In September, the 12th edition of the Göteborg International Biennial for Contemporary Art will open. Curated by João Laia, the theme is centred on how queerness can challenge norms and create hope for the future. Expect the unexpected at this year’s compelling GIBCA.

Göteborg International Biennial for Contemporary Art (GIBCA) is a platform for the presentation of international contemporary art, taking place every two years in Gothenburg. “GIBCA is one of Sweden’s biggest art events and, since the beginning in 2001, has been dedicated to presenting art that address issues of urgent collective interest,”says Sarah Hansson, artistic director. “It aims to be a junction between local, national, and international discourse.”

Each biennial consists of exhibitions and a programme hosted by established art institutions in Gothenburg. The theme of the 12th edition is titled forms of the surrounding futures and curated by João Laia. “This year’s theme reacts against the current state of permanent crisis in society,” explains Hansson. ”Previously, we have focused on the past, unearthing suppressed local and global historical events, which has deepened our understanding of the present time. Now, we want to dig into the present and search for ways of living today that can enable a more sustainable future for all, and by embracing the notion of queer as a means to challenge boundaries and norms, we might just rediscover hope and find a way out of the crisis.”

12th edition of GIBCA, the international contemporary art biennial

Skadi by Rasmus Myrup. Photo: Ander Sune Berg

International curator and queer perspective

João Laia is chief curator for exhibitions at Kiasma Museum of Contemporary Art, Helsinki. With a background in social sciences, film theory and contemporary art, Laia has covered the queer perspective before. Instead of speculating about utopias and dystopias, he reasons that the future already exists. According to Laia, queer is not just about gender and identity; there are many nonconforming groups and behaviours in Western society, such as different ethnic groups, cultural expressions, and ways of living in harmony with nature.

“It is an honour to contribute to the biennial’s narrative which has recently highlighted silenced transnational perspectives, addressed monolithic conceptions of society and analysed the current echoes of Gothenburg’s participation in the global slave-trading circuit,” says Laia. “I look forward to presenting an event which examines the now, aiming at queering hegemonic understandings of the social and disseminating alternative narratives to celebrate our collective ability to imagine and rehearse worlds to come.”

12th edition of GIBCA, the international contemporary art biennial

Yabba, animated installation by Maria Jerez. Photo: ©bernhardmuller

Nordic mythology and fear of the unknown

One of the participating artists is Rasmus Myrup. His work explores major narratives of human existence, evolution and history through the lens of small, personal and intimate emotions. For this year’s exhibition, the Danish artist is creating a new piece based on mythology and history from the region, with a queer perspective. “You might recognise some characters from Nordic mythology, but they will look and behave in an unexpected way,” says Hansson, smiling.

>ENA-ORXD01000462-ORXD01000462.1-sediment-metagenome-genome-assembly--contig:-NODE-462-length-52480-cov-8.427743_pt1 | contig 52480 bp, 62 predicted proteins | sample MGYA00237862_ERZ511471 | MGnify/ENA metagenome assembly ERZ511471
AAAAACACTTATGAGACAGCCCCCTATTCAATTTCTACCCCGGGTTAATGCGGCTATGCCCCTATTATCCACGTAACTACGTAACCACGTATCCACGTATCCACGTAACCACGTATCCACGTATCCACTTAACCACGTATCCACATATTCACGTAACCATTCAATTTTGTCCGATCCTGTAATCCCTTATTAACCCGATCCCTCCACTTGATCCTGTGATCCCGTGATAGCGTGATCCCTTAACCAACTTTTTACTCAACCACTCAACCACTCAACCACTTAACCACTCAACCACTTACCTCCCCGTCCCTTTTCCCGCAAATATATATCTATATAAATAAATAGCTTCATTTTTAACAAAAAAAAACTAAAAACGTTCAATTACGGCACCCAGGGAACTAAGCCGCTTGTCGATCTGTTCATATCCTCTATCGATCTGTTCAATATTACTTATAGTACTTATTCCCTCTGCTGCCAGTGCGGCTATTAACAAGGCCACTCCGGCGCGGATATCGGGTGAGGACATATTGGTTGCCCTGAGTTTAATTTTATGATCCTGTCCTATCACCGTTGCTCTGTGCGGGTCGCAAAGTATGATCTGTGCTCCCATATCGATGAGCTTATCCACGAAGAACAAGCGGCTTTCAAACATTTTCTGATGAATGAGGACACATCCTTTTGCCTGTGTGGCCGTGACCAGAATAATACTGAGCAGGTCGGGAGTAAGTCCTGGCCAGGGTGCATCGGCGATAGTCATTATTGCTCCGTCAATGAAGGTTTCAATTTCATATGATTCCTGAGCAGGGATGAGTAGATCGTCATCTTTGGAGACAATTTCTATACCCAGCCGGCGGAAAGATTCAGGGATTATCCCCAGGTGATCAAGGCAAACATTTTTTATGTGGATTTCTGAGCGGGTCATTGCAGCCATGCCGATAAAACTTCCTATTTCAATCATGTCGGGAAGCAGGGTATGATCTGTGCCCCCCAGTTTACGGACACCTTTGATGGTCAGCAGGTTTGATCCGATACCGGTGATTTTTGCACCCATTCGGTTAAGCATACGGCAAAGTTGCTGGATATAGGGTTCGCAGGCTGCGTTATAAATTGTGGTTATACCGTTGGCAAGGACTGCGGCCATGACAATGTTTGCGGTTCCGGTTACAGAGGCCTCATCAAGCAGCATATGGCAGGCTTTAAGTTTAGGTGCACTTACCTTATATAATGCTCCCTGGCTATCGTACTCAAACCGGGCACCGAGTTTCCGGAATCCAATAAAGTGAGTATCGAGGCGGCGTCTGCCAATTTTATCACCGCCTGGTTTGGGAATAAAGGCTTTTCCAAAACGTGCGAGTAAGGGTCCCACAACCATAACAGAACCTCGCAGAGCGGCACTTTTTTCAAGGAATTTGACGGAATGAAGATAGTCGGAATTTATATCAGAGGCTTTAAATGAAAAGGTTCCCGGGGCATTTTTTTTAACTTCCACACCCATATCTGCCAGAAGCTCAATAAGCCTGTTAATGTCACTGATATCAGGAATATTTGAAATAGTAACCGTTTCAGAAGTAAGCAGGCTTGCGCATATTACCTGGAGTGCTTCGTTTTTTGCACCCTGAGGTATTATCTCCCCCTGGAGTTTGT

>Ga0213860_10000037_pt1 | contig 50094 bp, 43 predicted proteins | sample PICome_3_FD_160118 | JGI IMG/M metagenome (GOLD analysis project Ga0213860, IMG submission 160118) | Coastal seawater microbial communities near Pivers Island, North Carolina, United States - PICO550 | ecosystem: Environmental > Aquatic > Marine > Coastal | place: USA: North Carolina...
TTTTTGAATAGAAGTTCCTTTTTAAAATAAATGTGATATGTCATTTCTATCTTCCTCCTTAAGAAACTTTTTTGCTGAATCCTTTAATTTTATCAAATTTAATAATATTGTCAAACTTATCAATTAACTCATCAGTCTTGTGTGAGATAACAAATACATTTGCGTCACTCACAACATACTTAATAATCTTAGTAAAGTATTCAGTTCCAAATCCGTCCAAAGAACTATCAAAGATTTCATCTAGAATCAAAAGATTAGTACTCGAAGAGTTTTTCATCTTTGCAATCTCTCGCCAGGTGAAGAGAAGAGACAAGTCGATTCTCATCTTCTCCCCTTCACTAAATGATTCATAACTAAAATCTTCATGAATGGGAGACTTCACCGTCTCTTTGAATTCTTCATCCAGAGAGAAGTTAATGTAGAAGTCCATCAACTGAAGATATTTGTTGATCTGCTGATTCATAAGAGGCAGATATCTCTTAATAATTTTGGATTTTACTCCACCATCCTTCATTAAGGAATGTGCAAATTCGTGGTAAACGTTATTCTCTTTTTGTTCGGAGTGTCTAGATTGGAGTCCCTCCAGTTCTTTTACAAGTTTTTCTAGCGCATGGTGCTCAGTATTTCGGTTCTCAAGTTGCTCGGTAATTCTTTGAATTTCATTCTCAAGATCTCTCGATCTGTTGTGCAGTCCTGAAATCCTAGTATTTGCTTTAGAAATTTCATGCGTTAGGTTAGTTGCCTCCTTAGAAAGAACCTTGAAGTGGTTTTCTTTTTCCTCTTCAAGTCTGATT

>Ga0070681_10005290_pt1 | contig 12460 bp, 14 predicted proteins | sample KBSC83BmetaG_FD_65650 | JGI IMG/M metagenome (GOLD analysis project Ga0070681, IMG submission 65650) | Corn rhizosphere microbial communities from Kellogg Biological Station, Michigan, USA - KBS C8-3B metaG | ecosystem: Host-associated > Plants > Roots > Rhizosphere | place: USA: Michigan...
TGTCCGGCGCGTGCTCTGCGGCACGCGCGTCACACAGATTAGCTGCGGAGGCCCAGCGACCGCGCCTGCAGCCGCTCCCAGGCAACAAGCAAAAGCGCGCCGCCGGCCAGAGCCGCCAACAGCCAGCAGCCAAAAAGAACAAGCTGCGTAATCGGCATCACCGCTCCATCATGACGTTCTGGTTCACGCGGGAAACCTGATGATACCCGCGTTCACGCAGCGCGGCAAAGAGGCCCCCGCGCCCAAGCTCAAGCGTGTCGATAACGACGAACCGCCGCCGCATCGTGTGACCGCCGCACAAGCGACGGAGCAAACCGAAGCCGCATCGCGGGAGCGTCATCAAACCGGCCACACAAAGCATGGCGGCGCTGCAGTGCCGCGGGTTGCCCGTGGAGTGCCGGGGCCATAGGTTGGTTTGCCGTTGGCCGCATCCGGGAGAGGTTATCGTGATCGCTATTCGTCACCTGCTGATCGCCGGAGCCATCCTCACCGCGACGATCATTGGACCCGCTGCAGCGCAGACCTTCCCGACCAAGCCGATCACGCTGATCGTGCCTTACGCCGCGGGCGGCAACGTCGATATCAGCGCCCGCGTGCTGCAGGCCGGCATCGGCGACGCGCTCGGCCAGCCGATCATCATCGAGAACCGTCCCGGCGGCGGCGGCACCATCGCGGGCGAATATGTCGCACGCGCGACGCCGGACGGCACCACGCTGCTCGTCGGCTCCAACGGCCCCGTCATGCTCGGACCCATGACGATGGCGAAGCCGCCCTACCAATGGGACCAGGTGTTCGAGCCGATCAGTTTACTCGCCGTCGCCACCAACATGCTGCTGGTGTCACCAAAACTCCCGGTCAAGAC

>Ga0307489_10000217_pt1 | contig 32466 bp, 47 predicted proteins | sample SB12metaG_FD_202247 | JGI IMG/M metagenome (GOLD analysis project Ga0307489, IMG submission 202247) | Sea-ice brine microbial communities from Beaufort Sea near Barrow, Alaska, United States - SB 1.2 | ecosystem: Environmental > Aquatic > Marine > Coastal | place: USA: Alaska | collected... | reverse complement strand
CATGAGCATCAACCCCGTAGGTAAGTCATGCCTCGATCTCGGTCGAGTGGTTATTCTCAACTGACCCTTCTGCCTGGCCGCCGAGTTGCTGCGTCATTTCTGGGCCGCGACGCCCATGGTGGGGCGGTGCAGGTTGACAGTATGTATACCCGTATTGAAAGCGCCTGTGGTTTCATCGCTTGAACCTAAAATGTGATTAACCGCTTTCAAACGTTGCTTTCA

Another exciting installation is by Spanish artist Maria Jerez. Her constantly changing sculpture includes sounds, lights and smoke and describes our fear of the unknown. Jerez communicates that what is hidden and foreign might scare us at first, but if you move closer it can be fun and enjoyable to explore. “With this pulsating landscape, she addresses how we can approach the queer concept,” says Hansson. “It might start with fear and ignorance, but if you dare to approach with an open mind, it can be alluring.”

London-based artist Prem Sahib also works with social norms, that which is in the centre and in the periphery, and the clashes and tensions in between. His installation Liquid Gold will be shown in Hammarkullen Konsthall, which is located in Gothenburg’s only underground tram stop. The golden light will fill the station including platforms and escalators, raising questions about the fluidity or tangibility of value. The intention of this work, whose presence grows more palpable as it gets darker in the day, is to deliberately engage audiences during hours when museums and art spaces are usually closed.

12th edition of GIBCA, the international contemporary art biennial

Yong Xiang Li participates in GIBCA 2023. Photo: Filmstill Yong Xiang Li

GIBCA Extended and busy opening weekend

GIBCA 2023 offers a packed programme with exhibitions and events at Röda Sten Konsthall, Göteborgs Konsthall, Gothenburg City Library and Hammarkullen Konsthall. The festive opening takes place on Saturday 16 September, with seven artists performing throughout the day.

The day before, on 15 September, GIBCA Extended premieres. This is a collaboration that brings together the regional and local art scene. Under this umbrella, artists, galleries and other art platforms are invited to create their own program and exhibitions based on the main theme of GIBCA. Established in 2013, GIBCA Extended now includes more than 75 participating actors.

12th edition of GIBCA, the international contemporary art biennial

Sarah Hansson, artistic director. Photo: Ellika Henrikson

forms of the surrounding futures marks the 12th edition of Göteborg International Biennial for Contemporary Art, which will take place at art centres in Gothenburg from 16 September to 19 November 2023.


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